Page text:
Postpartum depression (PPD) is a significant public health concern due to the physical, emotional, economic, and life course outcomes. Rates of PPD are significantly higher for marginalised populations and can impact low-income, minority, and/or immigrant women differently when compared to white middle-class women. Commonly studied negative effects of PPD include poor health outcomes, mother-child bonding challenges, and negative child educational outcomes. However, research surveying the postpartum experience and negative outcomes among marginalised women is sparse. This study implemented a qualitative meta-interpretive synthesis (QIMS) methodology to synthesise themes across 12 qualitative research articles surveying postpartum experiences of marginalised women in North American countries. Articles included in the QIMS were extracted from online databases from a 10-year window spanning January 2008-2018. The guiding research question was "What are the PPD experiences of women belonging to marginalized populations?" Constant comparative analysis was used with coding in atlas.ti and themes were synthesised with input of all three authors. Five main themes emerged. The themes are (a) intersections of PPD and poverty, (b) culture and PPD, (c) pressures of mothering, (d) strengths and coping, and (e) abuse affects my PPD experience. Subthemes such as "I keep it to myself" relating to cultural response to PPD and idealised mothering were also discovered. Implications for social workers, nurses, and future research are discussed.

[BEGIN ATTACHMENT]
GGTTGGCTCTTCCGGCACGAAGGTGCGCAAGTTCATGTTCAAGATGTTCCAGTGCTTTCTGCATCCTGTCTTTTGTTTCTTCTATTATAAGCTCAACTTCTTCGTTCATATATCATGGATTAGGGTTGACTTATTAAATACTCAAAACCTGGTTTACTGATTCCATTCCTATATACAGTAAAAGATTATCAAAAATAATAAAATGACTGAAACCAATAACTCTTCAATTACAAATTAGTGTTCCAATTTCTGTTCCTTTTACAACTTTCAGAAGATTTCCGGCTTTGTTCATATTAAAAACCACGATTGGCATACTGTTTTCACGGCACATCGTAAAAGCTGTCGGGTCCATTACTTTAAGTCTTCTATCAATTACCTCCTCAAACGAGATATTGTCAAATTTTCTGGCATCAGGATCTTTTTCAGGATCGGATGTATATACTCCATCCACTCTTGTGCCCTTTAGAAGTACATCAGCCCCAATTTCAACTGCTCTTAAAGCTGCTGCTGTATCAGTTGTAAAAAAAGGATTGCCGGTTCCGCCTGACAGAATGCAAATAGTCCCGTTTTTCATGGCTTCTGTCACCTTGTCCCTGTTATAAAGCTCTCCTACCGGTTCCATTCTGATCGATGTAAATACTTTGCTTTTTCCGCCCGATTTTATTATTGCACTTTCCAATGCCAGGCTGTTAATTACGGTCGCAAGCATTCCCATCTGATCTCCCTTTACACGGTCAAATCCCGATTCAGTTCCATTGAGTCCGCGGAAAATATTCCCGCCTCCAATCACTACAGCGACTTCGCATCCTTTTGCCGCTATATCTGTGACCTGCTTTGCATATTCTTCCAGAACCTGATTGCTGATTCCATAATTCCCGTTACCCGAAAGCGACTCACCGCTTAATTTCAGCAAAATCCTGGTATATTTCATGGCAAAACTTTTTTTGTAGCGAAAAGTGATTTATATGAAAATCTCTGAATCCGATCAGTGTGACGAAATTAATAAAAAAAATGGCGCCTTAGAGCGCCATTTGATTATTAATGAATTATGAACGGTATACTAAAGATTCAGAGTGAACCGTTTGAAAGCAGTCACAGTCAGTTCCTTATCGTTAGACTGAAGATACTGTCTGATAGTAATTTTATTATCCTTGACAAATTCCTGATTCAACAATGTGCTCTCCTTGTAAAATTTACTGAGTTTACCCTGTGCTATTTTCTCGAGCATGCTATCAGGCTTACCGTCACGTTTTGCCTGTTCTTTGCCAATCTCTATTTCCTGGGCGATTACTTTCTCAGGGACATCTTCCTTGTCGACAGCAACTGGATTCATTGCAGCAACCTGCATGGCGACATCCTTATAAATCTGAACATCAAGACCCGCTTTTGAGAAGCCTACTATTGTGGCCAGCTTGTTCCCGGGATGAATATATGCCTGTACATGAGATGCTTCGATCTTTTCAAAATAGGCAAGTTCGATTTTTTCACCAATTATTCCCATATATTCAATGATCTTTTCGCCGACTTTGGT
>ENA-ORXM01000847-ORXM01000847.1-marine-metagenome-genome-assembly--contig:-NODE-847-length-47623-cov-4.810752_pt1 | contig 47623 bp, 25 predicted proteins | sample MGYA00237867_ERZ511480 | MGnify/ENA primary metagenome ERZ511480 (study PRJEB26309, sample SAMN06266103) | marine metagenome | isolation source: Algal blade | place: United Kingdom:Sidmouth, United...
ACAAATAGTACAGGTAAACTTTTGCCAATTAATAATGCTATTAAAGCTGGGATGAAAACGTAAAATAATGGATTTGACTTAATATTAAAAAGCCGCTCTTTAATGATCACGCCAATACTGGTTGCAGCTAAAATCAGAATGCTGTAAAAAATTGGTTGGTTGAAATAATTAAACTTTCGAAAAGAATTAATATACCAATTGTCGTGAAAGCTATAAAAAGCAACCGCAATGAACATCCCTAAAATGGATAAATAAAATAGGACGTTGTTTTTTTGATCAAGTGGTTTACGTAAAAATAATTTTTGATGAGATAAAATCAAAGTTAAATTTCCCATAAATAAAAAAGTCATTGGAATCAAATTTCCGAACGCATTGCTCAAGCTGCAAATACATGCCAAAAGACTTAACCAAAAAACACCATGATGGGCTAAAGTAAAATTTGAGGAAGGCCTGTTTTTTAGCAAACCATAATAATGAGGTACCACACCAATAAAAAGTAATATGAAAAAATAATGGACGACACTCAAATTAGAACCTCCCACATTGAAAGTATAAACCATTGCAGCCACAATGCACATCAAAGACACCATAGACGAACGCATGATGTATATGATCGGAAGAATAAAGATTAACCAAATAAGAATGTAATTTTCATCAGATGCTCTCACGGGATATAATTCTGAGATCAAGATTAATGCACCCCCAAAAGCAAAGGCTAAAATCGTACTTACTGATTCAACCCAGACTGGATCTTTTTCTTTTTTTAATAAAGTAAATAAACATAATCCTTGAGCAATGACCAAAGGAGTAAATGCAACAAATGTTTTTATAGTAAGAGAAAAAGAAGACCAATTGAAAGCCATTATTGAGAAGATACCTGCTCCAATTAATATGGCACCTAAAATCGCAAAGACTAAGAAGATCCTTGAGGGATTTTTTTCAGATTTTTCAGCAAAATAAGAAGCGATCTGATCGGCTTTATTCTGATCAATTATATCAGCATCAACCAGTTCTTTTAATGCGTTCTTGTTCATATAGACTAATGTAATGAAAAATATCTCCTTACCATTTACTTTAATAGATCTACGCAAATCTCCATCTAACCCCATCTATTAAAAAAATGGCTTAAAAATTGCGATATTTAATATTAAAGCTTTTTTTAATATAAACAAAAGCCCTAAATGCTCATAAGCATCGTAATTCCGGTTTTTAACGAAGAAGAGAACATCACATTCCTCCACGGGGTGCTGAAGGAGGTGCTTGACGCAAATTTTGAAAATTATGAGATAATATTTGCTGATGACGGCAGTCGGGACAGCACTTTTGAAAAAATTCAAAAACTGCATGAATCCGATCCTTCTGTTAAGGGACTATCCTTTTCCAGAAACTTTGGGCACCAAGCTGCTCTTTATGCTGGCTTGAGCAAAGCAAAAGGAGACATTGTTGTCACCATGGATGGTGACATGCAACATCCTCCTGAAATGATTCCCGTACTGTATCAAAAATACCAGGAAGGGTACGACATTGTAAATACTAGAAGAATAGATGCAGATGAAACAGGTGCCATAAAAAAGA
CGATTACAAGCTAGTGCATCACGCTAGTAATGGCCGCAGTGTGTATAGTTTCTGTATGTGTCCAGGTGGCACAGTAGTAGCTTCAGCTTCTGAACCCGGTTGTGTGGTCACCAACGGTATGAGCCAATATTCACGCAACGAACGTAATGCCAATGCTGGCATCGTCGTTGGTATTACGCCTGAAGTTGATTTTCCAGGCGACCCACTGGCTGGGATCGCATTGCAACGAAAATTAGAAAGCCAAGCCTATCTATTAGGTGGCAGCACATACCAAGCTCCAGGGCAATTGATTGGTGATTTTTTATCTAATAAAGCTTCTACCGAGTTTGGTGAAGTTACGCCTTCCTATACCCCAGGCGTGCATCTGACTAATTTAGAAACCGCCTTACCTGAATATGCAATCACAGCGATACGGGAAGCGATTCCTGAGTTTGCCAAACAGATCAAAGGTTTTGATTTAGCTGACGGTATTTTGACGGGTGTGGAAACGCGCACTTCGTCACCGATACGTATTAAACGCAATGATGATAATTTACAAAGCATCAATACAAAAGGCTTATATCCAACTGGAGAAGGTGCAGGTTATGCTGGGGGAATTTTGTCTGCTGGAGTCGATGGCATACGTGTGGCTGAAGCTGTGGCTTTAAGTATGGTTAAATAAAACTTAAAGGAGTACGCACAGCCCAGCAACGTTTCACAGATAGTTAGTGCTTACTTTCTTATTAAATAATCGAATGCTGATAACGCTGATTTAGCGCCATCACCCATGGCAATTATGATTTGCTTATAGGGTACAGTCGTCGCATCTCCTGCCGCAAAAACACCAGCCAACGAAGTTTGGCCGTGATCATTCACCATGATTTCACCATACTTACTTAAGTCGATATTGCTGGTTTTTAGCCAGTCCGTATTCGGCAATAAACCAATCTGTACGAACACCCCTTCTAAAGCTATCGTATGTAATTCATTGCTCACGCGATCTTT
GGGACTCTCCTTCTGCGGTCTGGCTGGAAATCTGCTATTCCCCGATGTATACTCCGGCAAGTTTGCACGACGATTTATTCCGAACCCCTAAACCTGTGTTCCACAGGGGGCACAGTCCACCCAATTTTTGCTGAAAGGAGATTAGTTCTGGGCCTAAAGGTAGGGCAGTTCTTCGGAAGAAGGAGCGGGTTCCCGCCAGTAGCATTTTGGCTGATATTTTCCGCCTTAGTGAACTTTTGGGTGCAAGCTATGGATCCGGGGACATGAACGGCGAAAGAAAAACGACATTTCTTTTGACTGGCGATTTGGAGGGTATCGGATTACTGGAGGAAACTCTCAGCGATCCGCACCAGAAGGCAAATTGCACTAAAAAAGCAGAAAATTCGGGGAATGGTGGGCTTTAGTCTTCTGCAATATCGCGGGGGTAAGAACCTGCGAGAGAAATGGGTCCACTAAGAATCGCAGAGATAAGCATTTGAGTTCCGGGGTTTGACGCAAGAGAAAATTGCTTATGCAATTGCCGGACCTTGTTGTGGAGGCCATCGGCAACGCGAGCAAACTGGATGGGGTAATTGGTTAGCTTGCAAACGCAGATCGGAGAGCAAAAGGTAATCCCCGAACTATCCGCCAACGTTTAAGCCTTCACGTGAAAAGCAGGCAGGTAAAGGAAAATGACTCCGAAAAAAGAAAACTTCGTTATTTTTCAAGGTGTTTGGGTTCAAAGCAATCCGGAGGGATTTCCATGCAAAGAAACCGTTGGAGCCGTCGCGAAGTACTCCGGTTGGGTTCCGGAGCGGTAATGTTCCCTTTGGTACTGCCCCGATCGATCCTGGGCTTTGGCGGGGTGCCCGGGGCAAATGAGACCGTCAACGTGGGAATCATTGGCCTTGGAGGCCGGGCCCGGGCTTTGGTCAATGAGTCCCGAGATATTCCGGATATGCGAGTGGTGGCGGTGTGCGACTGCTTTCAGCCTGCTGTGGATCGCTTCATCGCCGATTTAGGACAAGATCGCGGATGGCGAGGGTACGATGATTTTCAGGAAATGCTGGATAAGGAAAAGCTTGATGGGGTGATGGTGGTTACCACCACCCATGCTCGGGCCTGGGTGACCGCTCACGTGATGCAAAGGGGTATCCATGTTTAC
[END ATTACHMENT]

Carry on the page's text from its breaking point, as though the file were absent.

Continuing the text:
Keywords: gender and health; marginalised communities; maternal mental health; postnatal depression; postpartum care; poverty and health.
© 2018 John Wiley & Sons Ltd.